Years ago, when I was running an innovation team at the BBC, one of my favourite sites was Half-Bakery*. The idea is that you post a barely-formed but interesting idea (such as a ‘Sarcasm lock‘ or a ‘Guided Missile to make Tunnels‘) and other people decide whether the idea is ‘baked’ or ‘half-baked’. Of course, the voting is merely a MacGuffin for the comments, that range from serious suggestion to wild flights of comic fantasy. I loved Half Bakery because it was an early insight into what the internet does so well. It takes your half-baked ideas and builds on them. Sometimes by ripping them down and putting something else up in its place, but sometimes by intelligently pointing out the flaws in your half-baked ideas and suggesting better versions.
I thought of Half Bakery a few weeks ago, when I read Andrea Phillips’ very intelligent and well-argued response to my post about designing endings in participatory media. She rightly calls out the holes in my half-baked ideas, and points out that often the endings in particpatory media are actually other beginnings, for example when ARGs are used as marketing for a game or film.
I then read an astonishingly good post by Paul Ford on how the never-ending streaming of Facebook and Twitter challenges traditional media’s historical reliance on endings – the full stop at the end of an newspaper article, or a news anchor’s sign off from a TV bulletin are alien concepts in our never-ending, permanently current stream of social media. At the end of it, he suggests that endings will return in some form, but not in the ways that the ‘old guard’ are nostalgically wishing to return to:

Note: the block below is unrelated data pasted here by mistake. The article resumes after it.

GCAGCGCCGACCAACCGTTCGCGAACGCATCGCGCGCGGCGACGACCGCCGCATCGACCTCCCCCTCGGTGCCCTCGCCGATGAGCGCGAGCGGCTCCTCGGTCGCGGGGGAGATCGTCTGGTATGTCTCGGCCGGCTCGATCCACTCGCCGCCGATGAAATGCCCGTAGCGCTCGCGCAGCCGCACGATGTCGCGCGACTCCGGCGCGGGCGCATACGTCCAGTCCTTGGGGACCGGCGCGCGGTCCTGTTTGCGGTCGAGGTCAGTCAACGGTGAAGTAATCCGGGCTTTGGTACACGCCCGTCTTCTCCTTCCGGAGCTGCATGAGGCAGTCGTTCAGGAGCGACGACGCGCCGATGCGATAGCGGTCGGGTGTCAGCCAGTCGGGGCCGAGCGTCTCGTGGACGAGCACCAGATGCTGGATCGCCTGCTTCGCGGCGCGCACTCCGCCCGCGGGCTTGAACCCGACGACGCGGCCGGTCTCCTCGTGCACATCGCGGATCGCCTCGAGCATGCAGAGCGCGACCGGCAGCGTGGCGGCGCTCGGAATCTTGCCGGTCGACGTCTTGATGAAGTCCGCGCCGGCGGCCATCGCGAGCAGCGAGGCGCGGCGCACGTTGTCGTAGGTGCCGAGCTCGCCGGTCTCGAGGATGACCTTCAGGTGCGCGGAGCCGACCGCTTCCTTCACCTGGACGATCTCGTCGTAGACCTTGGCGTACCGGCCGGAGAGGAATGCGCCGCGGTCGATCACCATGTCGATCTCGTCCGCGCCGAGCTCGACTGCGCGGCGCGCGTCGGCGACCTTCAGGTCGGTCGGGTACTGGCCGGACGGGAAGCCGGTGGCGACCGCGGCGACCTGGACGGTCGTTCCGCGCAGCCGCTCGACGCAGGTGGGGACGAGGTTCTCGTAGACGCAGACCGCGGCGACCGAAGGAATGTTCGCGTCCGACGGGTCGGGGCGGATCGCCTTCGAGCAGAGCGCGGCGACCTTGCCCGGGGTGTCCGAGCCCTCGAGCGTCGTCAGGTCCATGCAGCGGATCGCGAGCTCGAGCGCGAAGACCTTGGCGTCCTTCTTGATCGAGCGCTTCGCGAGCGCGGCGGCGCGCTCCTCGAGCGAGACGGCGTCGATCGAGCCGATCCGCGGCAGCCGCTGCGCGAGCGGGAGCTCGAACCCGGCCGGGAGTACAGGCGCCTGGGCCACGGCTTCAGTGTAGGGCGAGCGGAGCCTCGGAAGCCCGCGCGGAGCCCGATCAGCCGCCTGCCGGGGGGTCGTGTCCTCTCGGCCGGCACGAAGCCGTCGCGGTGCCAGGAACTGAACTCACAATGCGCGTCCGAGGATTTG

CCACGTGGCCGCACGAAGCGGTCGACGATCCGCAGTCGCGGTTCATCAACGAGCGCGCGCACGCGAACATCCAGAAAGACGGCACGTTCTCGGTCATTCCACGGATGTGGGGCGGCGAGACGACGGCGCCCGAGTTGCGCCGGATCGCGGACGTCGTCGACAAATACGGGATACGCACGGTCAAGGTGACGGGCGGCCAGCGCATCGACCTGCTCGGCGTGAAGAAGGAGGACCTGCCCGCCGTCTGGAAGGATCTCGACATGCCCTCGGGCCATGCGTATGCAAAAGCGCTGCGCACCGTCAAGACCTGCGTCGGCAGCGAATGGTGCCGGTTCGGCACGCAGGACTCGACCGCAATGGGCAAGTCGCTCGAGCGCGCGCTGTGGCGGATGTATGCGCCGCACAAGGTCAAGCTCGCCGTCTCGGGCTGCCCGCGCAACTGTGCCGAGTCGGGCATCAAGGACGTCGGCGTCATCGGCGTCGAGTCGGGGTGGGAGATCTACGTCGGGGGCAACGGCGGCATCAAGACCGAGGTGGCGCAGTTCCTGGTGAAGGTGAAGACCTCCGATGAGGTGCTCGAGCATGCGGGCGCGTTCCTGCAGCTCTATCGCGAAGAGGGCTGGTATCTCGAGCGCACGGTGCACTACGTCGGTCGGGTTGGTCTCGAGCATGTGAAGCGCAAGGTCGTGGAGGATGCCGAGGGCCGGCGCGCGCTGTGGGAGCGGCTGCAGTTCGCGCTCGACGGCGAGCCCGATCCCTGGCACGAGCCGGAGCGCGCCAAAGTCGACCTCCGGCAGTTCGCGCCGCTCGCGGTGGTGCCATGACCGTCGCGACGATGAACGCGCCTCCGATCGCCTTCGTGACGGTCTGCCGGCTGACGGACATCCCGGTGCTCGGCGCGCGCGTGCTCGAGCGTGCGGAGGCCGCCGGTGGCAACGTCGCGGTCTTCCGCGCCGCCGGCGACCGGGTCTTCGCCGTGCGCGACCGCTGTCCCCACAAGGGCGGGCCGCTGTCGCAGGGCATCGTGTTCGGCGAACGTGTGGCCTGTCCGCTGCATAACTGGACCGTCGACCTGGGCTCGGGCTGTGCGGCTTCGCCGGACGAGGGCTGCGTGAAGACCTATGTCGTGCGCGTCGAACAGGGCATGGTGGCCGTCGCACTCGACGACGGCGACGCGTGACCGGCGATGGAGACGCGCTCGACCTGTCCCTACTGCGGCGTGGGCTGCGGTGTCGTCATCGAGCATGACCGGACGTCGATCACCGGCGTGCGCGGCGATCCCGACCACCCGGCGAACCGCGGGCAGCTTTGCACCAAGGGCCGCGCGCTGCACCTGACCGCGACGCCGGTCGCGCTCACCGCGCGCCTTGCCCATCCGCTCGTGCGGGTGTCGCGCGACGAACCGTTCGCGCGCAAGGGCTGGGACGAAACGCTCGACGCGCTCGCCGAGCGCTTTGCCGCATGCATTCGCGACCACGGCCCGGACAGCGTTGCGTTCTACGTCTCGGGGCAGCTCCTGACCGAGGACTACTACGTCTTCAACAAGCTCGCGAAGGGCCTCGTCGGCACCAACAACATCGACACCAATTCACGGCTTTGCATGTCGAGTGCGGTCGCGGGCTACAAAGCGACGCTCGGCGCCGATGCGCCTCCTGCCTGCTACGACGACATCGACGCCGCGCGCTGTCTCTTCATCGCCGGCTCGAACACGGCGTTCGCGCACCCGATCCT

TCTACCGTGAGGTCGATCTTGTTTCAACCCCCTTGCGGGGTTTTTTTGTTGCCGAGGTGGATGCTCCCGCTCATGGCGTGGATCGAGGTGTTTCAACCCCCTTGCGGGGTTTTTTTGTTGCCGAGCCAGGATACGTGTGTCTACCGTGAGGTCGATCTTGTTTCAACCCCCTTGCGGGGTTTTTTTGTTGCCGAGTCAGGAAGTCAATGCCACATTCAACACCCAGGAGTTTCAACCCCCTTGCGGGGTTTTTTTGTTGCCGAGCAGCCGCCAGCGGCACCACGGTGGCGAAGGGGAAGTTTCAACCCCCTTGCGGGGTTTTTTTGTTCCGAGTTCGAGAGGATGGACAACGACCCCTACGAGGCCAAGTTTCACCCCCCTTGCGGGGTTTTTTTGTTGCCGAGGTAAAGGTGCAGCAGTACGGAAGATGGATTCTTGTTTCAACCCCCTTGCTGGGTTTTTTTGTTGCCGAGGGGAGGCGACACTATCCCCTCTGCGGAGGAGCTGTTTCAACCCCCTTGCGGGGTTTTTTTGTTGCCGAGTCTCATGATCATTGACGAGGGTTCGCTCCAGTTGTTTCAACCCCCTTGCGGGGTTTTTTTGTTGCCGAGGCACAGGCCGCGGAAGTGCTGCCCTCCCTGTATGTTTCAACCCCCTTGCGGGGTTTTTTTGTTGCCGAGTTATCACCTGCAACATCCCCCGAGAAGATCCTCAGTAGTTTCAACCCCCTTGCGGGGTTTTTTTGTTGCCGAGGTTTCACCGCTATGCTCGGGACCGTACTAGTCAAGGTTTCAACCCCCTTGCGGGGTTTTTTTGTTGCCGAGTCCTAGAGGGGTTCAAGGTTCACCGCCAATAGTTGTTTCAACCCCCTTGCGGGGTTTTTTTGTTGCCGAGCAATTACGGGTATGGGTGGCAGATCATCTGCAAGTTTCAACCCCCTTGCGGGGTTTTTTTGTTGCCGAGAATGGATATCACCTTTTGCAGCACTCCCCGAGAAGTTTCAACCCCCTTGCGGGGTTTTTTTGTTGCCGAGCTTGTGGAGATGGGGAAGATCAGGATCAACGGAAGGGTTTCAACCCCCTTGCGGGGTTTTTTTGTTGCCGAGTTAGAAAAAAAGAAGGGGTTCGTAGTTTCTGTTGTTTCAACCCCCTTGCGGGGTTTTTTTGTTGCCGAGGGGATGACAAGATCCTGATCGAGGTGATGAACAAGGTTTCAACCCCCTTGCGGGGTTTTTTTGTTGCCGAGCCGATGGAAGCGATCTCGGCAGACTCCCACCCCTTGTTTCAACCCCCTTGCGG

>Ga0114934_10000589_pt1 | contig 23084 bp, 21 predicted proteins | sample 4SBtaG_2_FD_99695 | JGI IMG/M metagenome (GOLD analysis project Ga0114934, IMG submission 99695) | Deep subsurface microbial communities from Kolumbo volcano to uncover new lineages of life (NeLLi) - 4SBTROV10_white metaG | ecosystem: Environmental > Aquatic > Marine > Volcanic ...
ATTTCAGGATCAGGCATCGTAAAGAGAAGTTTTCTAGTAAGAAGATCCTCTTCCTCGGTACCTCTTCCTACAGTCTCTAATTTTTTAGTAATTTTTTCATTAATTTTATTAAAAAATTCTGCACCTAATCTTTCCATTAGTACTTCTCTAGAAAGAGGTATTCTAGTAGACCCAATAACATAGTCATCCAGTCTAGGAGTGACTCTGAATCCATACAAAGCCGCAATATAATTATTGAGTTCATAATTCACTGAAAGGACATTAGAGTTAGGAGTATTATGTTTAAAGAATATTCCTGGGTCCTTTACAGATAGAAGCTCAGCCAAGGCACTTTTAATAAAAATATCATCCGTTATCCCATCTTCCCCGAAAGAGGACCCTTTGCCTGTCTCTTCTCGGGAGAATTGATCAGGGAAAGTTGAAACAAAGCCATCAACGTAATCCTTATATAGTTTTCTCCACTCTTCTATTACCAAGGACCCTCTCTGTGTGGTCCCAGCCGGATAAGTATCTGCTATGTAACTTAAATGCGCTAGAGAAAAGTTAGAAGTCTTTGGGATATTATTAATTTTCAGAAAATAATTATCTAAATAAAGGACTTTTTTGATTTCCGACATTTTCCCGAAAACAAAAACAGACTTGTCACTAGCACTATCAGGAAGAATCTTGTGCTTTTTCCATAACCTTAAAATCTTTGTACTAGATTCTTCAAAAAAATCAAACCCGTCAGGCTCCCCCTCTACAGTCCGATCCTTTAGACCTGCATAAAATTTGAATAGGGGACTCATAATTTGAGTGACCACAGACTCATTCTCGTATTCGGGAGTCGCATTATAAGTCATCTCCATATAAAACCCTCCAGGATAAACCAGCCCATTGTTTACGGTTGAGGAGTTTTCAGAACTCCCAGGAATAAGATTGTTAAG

“We’ll still need professionals to organize the events of the world into narratives, and our story-craving brains will still need the narrative hooks, the cold opens, the dramatic climaxes, and that all-important “■” to help us make sense of the great glut of recent history that is dumped over us every morning. No matter what comes along streams, feeds, and walls, we will still have need of an ending.”
So with Andrea’s post, Paul Ford’s brilliant article, and Henry Jenkins’ series of posts that first got me thinking about this, I’ve become a bit obsessed with endings. How do we design endings in the context of streams? Does it mean handing the audience over to another cultural product, like a movie or film? Leaving the audience in a place where they can chat or (froth) about the ending with their friends? Is it an epic, synchronous experience, like the theatrical live events at the end of many ARGs? Or can it be a quite, contemplative, personal experience that happen in our own place, in our own time?
I’d love to get some people together to talk about designing endings in the context of streaming social media. Maybe a small, informal workshop where people can talk about how their own projects ended, and what they learned from the ending. Let me know if you’re interested in the comments below, and I’ll organise an event. I’m already organising The Story 2012, so this will be much smaller and more informal. Maybe we can call it The End.
*Amazingly, HalfBakery.com is still going strong, even though it launched in 1999